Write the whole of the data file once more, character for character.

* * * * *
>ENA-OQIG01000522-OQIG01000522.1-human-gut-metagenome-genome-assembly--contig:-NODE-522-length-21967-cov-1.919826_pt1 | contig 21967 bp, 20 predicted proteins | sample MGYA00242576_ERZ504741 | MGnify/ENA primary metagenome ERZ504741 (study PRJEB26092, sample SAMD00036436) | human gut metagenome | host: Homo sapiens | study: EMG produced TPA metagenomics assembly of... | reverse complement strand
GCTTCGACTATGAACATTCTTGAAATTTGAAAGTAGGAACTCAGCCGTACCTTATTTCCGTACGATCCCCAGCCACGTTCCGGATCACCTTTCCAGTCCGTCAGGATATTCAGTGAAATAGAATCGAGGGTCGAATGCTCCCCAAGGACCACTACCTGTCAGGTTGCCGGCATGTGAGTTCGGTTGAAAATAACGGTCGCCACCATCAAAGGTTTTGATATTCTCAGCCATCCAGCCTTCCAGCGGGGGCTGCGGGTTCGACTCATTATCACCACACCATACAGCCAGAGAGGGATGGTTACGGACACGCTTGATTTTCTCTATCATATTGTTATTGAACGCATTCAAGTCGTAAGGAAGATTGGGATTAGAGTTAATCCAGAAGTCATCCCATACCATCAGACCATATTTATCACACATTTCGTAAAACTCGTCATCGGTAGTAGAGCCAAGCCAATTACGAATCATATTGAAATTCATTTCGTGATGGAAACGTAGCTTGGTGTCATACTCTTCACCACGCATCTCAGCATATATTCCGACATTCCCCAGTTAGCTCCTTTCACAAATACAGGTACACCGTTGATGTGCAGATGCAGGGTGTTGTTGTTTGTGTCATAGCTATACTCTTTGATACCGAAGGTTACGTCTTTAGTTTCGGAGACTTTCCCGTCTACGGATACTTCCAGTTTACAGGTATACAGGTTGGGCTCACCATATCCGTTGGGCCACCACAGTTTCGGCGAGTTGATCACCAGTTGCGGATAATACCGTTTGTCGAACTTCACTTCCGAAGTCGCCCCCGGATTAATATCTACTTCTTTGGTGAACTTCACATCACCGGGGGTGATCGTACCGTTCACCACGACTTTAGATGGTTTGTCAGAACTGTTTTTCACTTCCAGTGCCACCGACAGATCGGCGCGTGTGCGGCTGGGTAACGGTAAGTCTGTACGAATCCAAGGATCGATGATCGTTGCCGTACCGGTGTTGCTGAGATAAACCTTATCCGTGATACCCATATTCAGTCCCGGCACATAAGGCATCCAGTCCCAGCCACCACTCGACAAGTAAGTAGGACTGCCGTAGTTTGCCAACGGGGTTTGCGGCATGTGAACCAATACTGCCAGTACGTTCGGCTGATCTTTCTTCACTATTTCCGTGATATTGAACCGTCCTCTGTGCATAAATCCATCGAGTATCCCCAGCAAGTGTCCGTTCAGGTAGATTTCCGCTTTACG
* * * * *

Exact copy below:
>ENA-OQIG01000522-OQIG01000522.1-human-gut-metagenome-genome-assembly--contig:-NODE-522-length-21967-cov-1.919826_pt1 | contig 21967 bp, 20 predicted proteins | sample MGYA00242576_ERZ504741 | MGnify/ENA primary metagenome ERZ504741 (study PRJEB26092, sample SAMD00036436) | human gut metagenome | host: Homo sapiens | study: EMG produced TPA metagenomics assembly of... | reverse complement strand
GCTTCGACTATGAACATTCTTGAAATTTGAAAGTAGGAACTCAGCCGTACCTTATTTCCGTACGATCCCCAGCCACGTTCCGGATCACCTTTCCAGTCCGTCAGGATATTCAGTGAAATAGAATCGAGGGTCGAATGCTCCCCAAGGACCACTACCTGTCAGGTTGCCGGCATGTGAGTTCGGTTGAAAATAACGGTCGCCACCATCAAAGGTTTTGATATTCTCAGCCATCCAGCCTTCCAGCGGGGGCTGCGGGTTCGACTCATTATCACCACACCATACAGCCAGAGAGGGATGGTTACGGACACGCTTGATTTTCTCTATCATATTGTTATTGAACGCATTCAAGTCGTAAGGAAGATTGGGATTAGAGTTAATCCAGAAGTCATCCCATACCATCAGACCATATTTATCACACATTTCGTAAAACTCGTCATCGGTAGTAGAGCCAAGCCAATTACGAATCATATTGAAATTCATTTCGTGATGGAAACGTAGCTTGGTGTCATACTCTTCACCACGCATCTCAGCATATATTCCGACATTCCCCAGTTAGCTCCTTTCACAAATACAGGTACACCGTTGATGTGCAGATGCAGGGTGTTGTTGTTTGTGTCATAGCTATACTCTTTGATACCGAAGGTTACGTCTTTAGTTTCGGAGACTTTCCCGTCTACGGATACTTCCAGTTTACAGGTATACAGGTTGGGCTCACCATATCCGTTGGGCCACCACAGTTTCGGCGAGTTGATCACCAGTTGCGGATAATACCGTTTGTCGAACTTCACTTCCGAAGTCGCCCCCGGATTAATATCTACTTCTTTGGTGAACTTCACATCACCGGGGGTGATCGTACCGTTCACCACGACTTTAGATGGTTTGTCAGAACTGTTTTTCACTTCCAGTGCCACCGACAGATCGGCGCGTGTGCGGCTGGGTAACGGTAAGTCTGTACGAATCCAAGGATCGATGATCGTTGCCGTACCGGTGTTGCTGAGATAAACCTTATCCGTGATACCCATATTCAGTCCCGGCACATAAGGCATCCAGTCCCAGCCACCACTCGACAAGTAAGTAGGACTGCCGTAGTTTGCCAACGGGGTTTGCGGCATGTGAACCAATACTGCCAGTACGTTCGGCTGATCTTTCTTCACTATTTCCGTGATATTGAACCGTCCTCTGTGCATAAATCCATCGAGTATCCCCAGCAAGTGTCCGTTCAGGTAGATTTCCGCTTTACG